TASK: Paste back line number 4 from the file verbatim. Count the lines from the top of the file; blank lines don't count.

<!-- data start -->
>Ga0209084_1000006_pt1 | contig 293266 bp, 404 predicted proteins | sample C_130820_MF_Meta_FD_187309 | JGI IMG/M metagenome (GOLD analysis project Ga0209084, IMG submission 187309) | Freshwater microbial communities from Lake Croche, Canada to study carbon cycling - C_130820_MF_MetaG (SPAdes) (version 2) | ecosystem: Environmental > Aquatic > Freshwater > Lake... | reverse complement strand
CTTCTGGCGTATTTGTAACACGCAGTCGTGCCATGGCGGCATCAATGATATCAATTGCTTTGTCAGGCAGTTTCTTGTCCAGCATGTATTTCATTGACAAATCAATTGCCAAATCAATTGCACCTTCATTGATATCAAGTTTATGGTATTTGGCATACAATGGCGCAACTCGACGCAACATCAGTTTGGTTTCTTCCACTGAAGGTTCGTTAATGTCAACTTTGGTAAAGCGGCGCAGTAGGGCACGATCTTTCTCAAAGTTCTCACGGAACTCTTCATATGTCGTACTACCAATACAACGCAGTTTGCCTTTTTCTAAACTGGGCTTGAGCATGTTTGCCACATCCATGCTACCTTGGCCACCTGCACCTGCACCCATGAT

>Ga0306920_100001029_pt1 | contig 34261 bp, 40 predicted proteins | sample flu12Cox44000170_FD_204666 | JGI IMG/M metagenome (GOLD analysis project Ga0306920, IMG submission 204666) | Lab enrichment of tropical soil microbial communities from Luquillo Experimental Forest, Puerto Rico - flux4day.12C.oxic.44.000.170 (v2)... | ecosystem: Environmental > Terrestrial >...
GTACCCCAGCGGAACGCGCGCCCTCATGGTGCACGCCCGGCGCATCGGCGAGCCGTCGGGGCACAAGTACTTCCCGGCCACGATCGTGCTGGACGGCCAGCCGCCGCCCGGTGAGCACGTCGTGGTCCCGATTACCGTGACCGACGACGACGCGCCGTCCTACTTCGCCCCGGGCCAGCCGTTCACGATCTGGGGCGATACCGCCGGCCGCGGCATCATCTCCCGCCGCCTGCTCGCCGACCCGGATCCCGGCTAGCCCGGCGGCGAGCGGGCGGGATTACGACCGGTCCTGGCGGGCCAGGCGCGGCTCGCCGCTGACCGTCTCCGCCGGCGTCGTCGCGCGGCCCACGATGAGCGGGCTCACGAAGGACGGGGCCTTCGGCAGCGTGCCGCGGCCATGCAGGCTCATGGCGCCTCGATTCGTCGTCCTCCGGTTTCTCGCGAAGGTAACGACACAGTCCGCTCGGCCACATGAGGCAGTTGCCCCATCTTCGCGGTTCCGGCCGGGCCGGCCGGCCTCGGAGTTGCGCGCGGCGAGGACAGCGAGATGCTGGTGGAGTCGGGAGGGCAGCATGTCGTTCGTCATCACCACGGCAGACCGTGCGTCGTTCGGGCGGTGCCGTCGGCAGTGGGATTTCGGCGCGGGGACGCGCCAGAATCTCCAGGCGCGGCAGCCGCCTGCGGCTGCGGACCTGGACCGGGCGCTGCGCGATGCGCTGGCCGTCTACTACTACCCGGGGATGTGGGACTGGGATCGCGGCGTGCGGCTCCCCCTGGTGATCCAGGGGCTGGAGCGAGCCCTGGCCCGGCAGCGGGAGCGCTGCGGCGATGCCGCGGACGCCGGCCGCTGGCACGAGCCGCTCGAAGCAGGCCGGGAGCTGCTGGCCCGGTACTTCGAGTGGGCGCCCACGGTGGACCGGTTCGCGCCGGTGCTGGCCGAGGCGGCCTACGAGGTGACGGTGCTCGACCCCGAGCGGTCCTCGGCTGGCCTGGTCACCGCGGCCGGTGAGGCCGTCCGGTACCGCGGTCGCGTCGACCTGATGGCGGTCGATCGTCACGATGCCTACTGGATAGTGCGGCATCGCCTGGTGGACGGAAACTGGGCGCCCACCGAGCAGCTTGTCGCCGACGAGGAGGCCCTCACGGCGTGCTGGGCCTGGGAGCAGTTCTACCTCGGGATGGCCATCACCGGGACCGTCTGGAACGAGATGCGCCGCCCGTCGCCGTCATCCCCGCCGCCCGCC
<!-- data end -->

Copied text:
GTACCCCAGCGGAACGCGCGCCCTCATGGTGCACGCCCGGCGCATCGGCGAGCCGTCGGGGCACAAGTACTTCCCGGCCACGATCGTGCTGGACGGCCAGCCGCCGCCCGGTGAGCACGTCGTGGTCCCGATTACCGTGACCGACGACGACGCGCCGTCCTACTTCGCCCCGGGCCAGCCGTTCACGATCTGGGGCGATACCGCCGGCCGCGGCATCATCTCCCGCCGCCTGCTCGCCGACCCGGATCCCGGCTAGCCCGGCGGCGAGCGGGCGGGATTACGACCGGTCCTGGCGGGCCAGGCGCGGCTCGCCGCTGACCGTCTCCGCCGGCGTCGTCGCGCGGCCCACGATGAGCGGGCTCACGAAGGACGGGGCCTTCGGCAGCGTGCCGCGGCCATGCAGGCTCATGGCGCCTCGATTCGTCGTCCTCCGGTTTCTCGCGAAGGTAACGACACAGTCCGCTCGGCCACATGAGGCAGTTGCCCCATCTTCGCGGTTCCGGCCGGGCCGGCCGGCCTCGGAGTTGCGCGCGGCGAGGACAGCGAGATGCTGGTGGAGTCGGGAGGGCAGCATGTCGTTCGTCATCACCACGGCAGACCGTGCGTCGTTCGGGCGGTGCCGTCGGCAGTGGGATTTCGGCGCGGGGACGCGCCAGAATCTCCAGGCGCGGCAGCCGCCTGCGGCTGCGGACCTGGACCGGGCGCTGCGCGATGCGCTGGCCGTCTACTACTACCCGGGGATGTGGGACTGGGATCGCGGCGTGCGGCTCCCCCTGGTGATCCAGGGGCTGGAGCGAGCCCTGGCCCGGCAGCGGGAGCGCTGCGGCGATGCCGCGGACGCCGGCCGCTGGCACGAGCCGCTCGAAGCAGGCCGGGAGCTGCTGGCCCGGTACTTCGAGTGGGCGCCCACGGTGGACCGGTTCGCGCCGGTGCTGGCCGAGGCGGCCTACGAGGTGACGGTGCTCGACCCCGAGCGGTCCTCGGCTGGCCTGGTCACCGCGGCCGGTGAGGCCGTCCGGTACCGCGGTCGCGTCGACCTGATGGCGGTCGATCGTCACGATGCCTACTGGATAGTGCGGCATCGCCTGGTGGACGGAAACTGGGCGCCCACCGAGCAGCTTGTCGCCGACGAGGAGGCCCTCACGGCGTGCTGGGCCTGGGAGCAGTTCTACCTCGGGATGGCCATCACCGGGACCGTCTGGAACGAGATGCGCCGCCCGTCGCCGTCATCCCCGCCGCCCGCC